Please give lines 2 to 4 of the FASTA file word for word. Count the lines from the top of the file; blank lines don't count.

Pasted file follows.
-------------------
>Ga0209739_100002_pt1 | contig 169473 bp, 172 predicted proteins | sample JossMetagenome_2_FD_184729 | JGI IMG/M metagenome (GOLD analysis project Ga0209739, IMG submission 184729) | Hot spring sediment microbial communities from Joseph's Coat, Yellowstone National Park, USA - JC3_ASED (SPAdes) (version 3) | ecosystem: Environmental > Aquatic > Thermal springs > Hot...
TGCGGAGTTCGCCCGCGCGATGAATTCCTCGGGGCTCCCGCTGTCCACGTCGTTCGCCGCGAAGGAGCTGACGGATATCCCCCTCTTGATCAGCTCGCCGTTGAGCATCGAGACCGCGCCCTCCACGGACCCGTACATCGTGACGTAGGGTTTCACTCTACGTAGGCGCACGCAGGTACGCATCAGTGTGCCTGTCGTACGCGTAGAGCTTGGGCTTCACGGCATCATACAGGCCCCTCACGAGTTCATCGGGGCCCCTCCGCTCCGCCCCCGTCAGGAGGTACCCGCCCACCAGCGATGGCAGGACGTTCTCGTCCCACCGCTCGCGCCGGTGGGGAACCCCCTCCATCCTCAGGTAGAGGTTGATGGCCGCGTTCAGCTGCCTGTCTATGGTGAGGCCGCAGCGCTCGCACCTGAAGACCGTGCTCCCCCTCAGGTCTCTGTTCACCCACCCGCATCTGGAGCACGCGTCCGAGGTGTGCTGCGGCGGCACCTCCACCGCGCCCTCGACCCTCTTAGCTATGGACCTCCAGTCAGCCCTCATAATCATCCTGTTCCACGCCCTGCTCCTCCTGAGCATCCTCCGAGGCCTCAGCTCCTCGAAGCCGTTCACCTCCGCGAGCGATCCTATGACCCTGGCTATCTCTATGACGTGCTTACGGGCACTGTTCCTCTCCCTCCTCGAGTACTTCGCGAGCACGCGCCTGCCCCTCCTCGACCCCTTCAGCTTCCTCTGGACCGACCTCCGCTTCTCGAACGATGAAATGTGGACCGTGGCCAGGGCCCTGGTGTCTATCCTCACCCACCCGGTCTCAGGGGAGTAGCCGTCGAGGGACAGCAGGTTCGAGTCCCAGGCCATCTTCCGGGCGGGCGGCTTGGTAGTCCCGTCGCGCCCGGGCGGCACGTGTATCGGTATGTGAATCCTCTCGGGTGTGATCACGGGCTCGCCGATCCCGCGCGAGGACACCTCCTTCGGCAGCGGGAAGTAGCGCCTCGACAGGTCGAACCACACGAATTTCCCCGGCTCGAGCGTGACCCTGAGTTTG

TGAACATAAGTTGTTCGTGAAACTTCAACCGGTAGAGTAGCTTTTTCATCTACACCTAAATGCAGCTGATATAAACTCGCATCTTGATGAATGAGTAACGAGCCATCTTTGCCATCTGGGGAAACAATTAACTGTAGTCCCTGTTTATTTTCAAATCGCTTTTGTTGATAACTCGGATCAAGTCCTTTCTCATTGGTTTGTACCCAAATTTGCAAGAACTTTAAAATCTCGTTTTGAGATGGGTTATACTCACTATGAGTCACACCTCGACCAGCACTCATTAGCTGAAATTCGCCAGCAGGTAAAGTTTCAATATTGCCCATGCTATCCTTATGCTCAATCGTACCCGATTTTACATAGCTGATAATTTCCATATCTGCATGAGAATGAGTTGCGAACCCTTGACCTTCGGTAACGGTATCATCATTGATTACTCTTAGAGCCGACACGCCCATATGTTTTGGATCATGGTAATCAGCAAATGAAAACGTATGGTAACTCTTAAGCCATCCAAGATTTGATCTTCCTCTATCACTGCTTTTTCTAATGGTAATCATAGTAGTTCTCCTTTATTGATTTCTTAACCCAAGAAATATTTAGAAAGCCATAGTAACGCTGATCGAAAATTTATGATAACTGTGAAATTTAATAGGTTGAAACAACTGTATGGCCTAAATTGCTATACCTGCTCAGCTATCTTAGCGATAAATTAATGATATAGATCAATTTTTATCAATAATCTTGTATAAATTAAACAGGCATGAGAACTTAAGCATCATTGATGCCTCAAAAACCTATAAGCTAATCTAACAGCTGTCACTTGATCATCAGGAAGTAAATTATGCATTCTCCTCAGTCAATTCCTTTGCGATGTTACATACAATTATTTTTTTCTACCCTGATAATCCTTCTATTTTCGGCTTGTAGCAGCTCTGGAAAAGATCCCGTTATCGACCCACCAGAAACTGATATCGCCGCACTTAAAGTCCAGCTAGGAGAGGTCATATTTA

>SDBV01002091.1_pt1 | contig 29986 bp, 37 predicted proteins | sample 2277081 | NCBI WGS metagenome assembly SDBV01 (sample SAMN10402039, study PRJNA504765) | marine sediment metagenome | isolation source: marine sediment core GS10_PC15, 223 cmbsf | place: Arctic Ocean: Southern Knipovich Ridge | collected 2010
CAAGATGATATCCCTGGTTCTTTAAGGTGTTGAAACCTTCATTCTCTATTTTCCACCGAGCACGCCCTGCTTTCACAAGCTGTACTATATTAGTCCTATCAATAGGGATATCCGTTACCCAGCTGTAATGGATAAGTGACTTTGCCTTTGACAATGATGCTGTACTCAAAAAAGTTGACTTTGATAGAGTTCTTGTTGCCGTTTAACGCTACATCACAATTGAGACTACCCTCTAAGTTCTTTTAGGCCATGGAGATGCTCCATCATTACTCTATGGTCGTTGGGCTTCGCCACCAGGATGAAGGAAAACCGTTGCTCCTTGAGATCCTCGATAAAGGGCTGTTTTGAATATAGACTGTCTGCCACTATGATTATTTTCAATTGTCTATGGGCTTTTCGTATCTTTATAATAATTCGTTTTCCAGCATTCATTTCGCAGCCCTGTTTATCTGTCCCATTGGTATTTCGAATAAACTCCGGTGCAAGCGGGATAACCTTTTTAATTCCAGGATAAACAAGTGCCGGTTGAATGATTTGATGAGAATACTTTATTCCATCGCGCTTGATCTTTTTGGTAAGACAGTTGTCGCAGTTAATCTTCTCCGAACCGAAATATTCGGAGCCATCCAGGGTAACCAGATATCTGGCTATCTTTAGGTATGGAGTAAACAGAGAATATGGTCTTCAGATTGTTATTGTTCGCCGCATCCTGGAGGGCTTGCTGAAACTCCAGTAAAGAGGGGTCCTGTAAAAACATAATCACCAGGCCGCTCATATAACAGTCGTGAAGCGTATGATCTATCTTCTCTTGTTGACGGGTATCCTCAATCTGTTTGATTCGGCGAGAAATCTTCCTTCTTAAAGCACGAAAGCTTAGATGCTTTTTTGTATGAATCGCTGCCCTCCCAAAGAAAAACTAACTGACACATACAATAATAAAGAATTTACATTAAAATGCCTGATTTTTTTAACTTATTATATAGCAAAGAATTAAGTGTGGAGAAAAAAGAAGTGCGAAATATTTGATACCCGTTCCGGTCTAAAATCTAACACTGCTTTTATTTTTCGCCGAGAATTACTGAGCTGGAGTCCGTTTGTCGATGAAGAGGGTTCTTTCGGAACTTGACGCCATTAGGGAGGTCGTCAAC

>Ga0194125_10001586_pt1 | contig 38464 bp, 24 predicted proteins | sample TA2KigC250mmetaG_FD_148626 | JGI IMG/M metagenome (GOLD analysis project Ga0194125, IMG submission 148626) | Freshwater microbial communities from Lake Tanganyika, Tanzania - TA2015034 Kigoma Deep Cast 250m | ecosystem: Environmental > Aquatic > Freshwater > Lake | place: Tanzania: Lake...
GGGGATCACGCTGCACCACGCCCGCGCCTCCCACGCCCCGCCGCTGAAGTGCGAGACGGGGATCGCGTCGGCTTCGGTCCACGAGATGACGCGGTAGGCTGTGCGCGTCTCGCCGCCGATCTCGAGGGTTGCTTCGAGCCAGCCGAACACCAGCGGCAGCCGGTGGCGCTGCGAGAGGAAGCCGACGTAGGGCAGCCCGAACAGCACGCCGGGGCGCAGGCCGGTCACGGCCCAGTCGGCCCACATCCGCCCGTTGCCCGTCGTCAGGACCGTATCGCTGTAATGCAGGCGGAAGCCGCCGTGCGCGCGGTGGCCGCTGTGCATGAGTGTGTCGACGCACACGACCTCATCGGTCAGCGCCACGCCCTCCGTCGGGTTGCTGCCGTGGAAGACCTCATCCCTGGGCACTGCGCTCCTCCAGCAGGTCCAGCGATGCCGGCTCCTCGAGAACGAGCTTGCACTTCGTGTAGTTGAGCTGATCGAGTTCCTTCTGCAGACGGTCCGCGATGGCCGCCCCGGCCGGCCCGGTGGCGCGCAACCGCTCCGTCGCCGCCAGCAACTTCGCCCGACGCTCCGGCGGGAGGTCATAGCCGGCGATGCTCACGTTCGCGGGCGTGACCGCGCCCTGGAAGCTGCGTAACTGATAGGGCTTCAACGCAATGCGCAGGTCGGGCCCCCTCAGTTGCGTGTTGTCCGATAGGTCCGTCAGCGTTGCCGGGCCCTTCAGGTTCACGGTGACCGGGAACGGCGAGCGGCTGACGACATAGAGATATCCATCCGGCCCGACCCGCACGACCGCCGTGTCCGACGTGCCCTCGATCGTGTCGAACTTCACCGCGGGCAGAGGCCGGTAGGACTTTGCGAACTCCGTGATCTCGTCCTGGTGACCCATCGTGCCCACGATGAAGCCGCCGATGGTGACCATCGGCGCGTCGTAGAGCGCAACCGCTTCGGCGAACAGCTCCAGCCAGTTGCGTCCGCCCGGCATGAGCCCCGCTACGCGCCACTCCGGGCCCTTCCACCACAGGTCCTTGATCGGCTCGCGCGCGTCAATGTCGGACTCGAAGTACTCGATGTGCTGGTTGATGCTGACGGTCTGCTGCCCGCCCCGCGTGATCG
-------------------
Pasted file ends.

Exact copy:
TGCGGAGTTCGCCCGCGCGATGAATTCCTCGGGGCTCCCGCTGTCCACGTCGTTCGCCGCGAAGGAGCTGACGGATATCCCCCTCTTGATCAGCTCGCCGTTGAGCATCGAGACCGCGCCCTCCACGGACCCGTACATCGTGACGTAGGGTTTCACTCTACGTAGGCGCACGCAGGTACGCATCAGTGTGCCTGTCGTACGCGTAGAGCTTGGGCTTCACGGCATCATACAGGCCCCTCACGAGTTCATCGGGGCCCCTCCGCTCCGCCCCCGTCAGGAGGTACCCGCCCACCAGCGATGGCAGGACGTTCTCGTCCCACCGCTCGCGCCGGTGGGGAACCCCCTCCATCCTCAGGTAGAGGTTGATGGCCGCGTTCAGCTGCCTGTCTATGGTGAGGCCGCAGCGCTCGCACCTGAAGACCGTGCTCCCCCTCAGGTCTCTGTTCACCCACCCGCATCTGGAGCACGCGTCCGAGGTGTGCTGCGGCGGCACCTCCACCGCGCCCTCGACCCTCTTAGCTATGGACCTCCAGTCAGCCCTCATAATCATCCTGTTCCACGCCCTGCTCCTCCTGAGCATCCTCCGAGGCCTCAGCTCCTCGAAGCCGTTCACCTCCGCGAGCGATCCTATGACCCTGGCTATCTCTATGACGTGCTTACGGGCACTGTTCCTCTCCCTCCTCGAGTACTTCGCGAGCACGCGCCTGCCCCTCCTCGACCCCTTCAGCTTCCTCTGGACCGACCTCCGCTTCTCGAACGATGAAATGTGGACCGTGGCCAGGGCCCTGGTGTCTATCCTCACCCACCCGGTCTCAGGGGAGTAGCCGTCGAGGGACAGCAGGTTCGAGTCCCAGGCCATCTTCCGGGCGGGCGGCTTGGTAGTCCCGTCGCGCCCGGGCGGCACGTGTATCGGTATGTGAATCCTCTCGGGTGTGATCACGGGCTCGCCGATCCCGCGCGAGGACACCTCCTTCGGCAGCGGGAAGTAGCGCCTCGACAGGTCGAACCACACGAATTTCCCCGGCTCGAGCGTGACCCTGAGTTTG

TGAACATAAGTTGTTCGTGAAACTTCAACCGGTAGAGTAGCTTTTTCATCTACACCTAAATGCAGCTGATATAAACTCGCATCTTGATGAATGAGTAACGAGCCATCTTTGCCATCTGGGGAAACAATTAACTGTAGTCCCTGTTTATTTTCAAATCGCTTTTGTTGATAACTCGGATCAAGTCCTTTCTCATTGGTTTGTACCCAAATTTGCAAGAACTTTAAAATCTCGTTTTGAGATGGGTTATACTCACTATGAGTCACACCTCGACCAGCACTCATTAGCTGAAATTCGCCAGCAGGTAAAGTTTCAATATTGCCCATGCTATCCTTATGCTCAATCGTACCCGATTTTACATAGCTGATAATTTCCATATCTGCATGAGAATGAGTTGCGAACCCTTGACCTTCGGTAACGGTATCATCATTGATTACTCTTAGAGCCGACACGCCCATATGTTTTGGATCATGGTAATCAGCAAATGAAAACGTATGGTAACTCTTAAGCCATCCAAGATTTGATCTTCCTCTATCACTGCTTTTTCTAATGGTAATCATAGTAGTTCTCCTTTATTGATTTCTTAACCCAAGAAATATTTAGAAAGCCATAGTAACGCTGATCGAAAATTTATGATAACTGTGAAATTTAATAGGTTGAAACAACTGTATGGCCTAAATTGCTATACCTGCTCAGCTATCTTAGCGATAAATTAATGATATAGATCAATTTTTATCAATAATCTTGTATAAATTAAACAGGCATGAGAACTTAAGCATCATTGATGCCTCAAAAACCTATAAGCTAATCTAACAGCTGTCACTTGATCATCAGGAAGTAAATTATGCATTCTCCTCAGTCAATTCCTTTGCGATGTTACATACAATTATTTTTTTCTACCCTGATAATCCTTCTATTTTCGGCTTGTAGCAGCTCTGGAAAAGATCCCGTTATCGACCCACCAGAAACTGATATCGCCGCACTTAAAGTCCAGCTAGGAGAGGTCATATTTA

>SDBV01002091.1_pt1 | contig 29986 bp, 37 predicted proteins | sample 2277081 | NCBI WGS metagenome assembly SDBV01 (sample SAMN10402039, study PRJNA504765) | marine sediment metagenome | isolation source: marine sediment core GS10_PC15, 223 cmbsf | place: Arctic Ocean: Southern Knipovich Ridge | collected 2010